Uganda’s maternal mortality rating has decreased from 336 mothers per 100,000 live births to 284 women per 100, 000 live births, the Ministry of Health reports.
While Uganda has not yet conducted a new health demographic survey, according to Dr Charles Olaro, the Director of Health in charge of Curative Services, the Ministry has been furnished with the new findings by the World Health Organization (WHO) in their latest report in which they assessed data from 2000 to 2020.
The report, titled ‘Trends in maternal mortality’ was released by the global health body on Thursday. It tracked maternal deaths nationally, regionally and globally from 2000 to 2020 and shows that generally there were an estimated 287,000 maternal deaths worldwide in 2020.
This figures represent only a slight decrease from 309,000 in 2016 when the Sustainable Development Goals (SDGs) came into effect. While the report presents some significant progress in reducing maternal deaths between 2000 and 2015, the organization notes that gains largely stalled in many countries, or in some cases even reversed, after this point.
Now, Olaro attributes the reductions in Uganda to strides made in ensuring more women are attended to by skilled health workers during delivery and provision of post-abortion care among others.
According to experts the highest causes of maternal mortality in the country include over bleeding after child birth, pre-eclampsia which is high blood pressure associated with pregnancy, unsafe abortion and infection.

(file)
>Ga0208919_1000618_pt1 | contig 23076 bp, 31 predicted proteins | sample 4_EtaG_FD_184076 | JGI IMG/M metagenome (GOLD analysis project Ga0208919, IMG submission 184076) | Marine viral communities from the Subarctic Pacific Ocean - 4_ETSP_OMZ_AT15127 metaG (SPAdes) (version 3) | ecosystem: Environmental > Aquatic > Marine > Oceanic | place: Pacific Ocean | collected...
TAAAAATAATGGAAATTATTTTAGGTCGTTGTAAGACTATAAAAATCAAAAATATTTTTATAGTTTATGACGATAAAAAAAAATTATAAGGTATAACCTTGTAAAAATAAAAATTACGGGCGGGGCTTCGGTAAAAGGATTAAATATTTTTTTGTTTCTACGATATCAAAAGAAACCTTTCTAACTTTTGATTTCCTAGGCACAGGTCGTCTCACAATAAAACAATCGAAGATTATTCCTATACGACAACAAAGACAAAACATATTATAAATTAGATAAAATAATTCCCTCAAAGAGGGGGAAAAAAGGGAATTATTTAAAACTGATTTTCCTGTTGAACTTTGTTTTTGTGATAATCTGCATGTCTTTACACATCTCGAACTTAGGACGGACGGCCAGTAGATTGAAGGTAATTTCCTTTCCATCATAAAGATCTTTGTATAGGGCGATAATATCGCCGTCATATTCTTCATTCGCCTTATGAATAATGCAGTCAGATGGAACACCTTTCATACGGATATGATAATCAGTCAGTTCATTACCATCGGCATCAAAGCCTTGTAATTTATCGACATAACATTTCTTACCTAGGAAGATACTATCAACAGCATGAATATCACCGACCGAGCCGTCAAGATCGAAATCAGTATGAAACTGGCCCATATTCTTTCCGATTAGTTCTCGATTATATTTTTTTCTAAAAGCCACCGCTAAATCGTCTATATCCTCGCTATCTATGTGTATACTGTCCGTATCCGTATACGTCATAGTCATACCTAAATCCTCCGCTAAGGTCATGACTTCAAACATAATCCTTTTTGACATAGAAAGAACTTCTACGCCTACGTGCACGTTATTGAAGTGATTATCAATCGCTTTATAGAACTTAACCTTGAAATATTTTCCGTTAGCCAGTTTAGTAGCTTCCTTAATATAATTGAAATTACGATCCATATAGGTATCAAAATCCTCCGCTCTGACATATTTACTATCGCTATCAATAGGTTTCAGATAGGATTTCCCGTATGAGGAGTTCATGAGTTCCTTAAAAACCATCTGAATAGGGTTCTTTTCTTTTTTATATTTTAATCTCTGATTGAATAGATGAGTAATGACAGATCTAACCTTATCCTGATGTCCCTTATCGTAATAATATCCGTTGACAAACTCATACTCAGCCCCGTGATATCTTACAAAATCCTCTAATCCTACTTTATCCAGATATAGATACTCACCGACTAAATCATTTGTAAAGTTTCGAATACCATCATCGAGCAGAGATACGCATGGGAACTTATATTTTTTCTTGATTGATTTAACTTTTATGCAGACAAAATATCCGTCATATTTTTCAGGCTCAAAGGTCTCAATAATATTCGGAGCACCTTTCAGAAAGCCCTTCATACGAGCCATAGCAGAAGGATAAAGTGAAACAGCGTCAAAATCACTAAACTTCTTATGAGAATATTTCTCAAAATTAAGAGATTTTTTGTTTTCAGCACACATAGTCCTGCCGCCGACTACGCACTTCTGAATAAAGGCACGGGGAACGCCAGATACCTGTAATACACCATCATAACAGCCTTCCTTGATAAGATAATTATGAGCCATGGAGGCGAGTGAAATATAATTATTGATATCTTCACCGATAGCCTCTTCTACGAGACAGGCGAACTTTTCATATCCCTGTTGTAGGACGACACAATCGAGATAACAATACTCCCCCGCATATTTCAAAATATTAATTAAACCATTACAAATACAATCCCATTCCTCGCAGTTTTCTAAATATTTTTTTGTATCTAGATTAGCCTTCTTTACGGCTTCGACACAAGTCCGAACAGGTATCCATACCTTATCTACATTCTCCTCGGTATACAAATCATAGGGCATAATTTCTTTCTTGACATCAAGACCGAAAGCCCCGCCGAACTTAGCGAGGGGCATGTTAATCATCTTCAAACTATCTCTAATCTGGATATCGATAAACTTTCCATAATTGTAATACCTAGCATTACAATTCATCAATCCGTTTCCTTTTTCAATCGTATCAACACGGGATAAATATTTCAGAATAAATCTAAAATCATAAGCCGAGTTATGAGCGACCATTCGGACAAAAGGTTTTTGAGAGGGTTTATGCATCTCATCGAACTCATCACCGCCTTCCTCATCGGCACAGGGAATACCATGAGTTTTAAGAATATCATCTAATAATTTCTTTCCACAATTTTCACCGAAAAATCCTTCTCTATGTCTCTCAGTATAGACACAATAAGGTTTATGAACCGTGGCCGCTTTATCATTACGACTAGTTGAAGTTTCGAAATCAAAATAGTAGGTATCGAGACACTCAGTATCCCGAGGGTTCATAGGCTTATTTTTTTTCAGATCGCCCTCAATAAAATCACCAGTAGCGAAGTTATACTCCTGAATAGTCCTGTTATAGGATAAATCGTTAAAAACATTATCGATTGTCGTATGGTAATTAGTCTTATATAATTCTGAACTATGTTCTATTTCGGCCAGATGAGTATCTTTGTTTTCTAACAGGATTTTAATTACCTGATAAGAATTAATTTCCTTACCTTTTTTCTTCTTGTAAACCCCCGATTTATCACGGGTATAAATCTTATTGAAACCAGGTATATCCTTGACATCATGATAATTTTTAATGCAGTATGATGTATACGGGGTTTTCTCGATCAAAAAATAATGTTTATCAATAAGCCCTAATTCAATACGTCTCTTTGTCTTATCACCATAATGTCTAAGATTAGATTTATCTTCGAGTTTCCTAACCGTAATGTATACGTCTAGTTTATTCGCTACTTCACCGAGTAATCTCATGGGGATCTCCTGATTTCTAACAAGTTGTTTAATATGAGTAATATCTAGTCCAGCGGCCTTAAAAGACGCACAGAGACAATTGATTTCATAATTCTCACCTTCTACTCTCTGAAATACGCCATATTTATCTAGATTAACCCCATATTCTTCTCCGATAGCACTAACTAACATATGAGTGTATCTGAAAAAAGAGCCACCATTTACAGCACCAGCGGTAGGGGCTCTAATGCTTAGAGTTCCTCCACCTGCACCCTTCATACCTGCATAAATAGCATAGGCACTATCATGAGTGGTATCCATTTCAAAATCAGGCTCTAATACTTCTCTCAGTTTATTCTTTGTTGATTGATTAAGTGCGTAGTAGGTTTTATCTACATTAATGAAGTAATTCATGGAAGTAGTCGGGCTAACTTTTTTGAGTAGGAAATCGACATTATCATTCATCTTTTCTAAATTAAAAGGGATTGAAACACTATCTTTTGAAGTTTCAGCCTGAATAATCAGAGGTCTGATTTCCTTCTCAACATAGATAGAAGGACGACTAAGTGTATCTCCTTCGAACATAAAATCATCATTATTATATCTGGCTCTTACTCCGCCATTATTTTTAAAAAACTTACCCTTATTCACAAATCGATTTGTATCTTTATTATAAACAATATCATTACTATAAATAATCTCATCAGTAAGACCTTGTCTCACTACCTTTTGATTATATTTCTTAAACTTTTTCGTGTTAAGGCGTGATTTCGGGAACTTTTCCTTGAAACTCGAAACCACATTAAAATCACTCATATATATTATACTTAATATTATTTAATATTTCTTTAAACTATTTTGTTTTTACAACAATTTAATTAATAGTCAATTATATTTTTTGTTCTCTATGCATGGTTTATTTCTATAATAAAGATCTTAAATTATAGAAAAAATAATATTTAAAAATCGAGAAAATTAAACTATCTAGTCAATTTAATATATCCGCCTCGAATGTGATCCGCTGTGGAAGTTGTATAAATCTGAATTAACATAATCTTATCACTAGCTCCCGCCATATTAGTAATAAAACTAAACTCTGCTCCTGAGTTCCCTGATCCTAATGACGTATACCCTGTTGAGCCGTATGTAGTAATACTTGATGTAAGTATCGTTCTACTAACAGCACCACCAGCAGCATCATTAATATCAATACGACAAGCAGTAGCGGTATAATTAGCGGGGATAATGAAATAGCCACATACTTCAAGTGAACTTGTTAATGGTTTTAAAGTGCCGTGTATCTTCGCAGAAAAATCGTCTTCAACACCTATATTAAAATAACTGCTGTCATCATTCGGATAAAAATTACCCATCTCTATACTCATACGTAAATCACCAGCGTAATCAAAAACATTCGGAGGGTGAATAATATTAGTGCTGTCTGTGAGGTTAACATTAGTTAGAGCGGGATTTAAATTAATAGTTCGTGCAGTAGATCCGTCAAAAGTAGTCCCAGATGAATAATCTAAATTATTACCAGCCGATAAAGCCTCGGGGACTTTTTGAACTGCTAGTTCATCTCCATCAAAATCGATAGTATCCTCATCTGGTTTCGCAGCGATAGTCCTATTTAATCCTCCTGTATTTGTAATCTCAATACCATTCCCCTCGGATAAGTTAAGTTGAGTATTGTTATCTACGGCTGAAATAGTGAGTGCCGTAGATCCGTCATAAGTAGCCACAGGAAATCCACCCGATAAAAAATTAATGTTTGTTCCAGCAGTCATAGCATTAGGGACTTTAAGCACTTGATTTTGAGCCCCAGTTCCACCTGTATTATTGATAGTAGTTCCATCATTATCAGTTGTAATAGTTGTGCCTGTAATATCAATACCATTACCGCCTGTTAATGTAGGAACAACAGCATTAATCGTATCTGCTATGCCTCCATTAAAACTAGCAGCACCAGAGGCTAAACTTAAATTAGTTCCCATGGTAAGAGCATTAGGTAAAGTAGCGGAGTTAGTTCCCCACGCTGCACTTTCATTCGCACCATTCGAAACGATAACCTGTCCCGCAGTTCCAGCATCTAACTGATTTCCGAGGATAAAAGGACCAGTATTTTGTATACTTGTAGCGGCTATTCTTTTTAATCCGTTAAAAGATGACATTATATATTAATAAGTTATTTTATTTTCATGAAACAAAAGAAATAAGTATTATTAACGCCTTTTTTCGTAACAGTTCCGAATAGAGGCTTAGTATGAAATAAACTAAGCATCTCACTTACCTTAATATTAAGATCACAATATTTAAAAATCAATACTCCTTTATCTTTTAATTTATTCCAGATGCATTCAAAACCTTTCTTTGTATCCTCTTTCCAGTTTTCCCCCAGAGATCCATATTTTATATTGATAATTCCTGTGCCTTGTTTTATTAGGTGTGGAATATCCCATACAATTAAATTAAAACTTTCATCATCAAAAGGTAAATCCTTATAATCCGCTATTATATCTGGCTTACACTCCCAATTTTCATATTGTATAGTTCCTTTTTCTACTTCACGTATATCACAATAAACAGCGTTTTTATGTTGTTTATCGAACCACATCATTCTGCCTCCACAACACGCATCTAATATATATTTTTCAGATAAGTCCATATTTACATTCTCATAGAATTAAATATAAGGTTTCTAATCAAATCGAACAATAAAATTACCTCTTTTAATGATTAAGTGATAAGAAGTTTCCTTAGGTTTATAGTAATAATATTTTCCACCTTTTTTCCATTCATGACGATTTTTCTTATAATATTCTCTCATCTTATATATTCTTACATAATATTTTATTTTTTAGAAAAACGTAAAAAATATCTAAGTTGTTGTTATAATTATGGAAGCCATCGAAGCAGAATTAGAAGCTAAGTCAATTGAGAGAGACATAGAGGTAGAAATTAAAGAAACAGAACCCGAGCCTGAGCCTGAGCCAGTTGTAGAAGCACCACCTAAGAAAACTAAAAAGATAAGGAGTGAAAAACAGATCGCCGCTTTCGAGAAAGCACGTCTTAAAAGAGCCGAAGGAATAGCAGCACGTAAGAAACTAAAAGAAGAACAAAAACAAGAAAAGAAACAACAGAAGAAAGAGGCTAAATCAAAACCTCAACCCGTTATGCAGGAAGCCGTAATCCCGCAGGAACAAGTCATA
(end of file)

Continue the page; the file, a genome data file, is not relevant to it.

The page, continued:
However, in total numbers all over the world, maternal deaths continue to be largely concentrated in the poorest parts of the world and in countries affected by conflict. In 2020, about 70 per cent of all maternal deaths were in sub-Saharan Africa.
In nine countries facing severe humanitarian crises, maternal mortality rates were more than double the world average representing 551 maternal deaths per 100 000 live births, compared to 223 globally.Uganda is still rated high above the global average of 223 women per 100,000 births.
“While pregnancy should be a time of immense hope and a positive experience for all women, it is tragically still a shockingly dangerous experience for millions around the world who lack access to high quality, respectful health care,” said Dr Tedros Adhanom Ghebreyesus, Director-General of the World Health Organization (WHO).
“These new statistics reveal the urgent need to ensure every woman and girl has access to critical health services before, during and after childbirth, and that they can fully exercise their reproductive rights.”
The report, which tracks maternal deaths nationally, regionally and globally from 2000 to 2020, shows there were an estimated 287 000 maternal deaths worldwide in 2020.
This marks only a slight decrease from 309 000 in 2016 when the UN’s Sustainable Development Goals (SDGs) came into effect. While the report presents some significant progress in reducing maternal deaths between 2000 and 2015, gains largely stalled, or in some cases even reversed, after this point.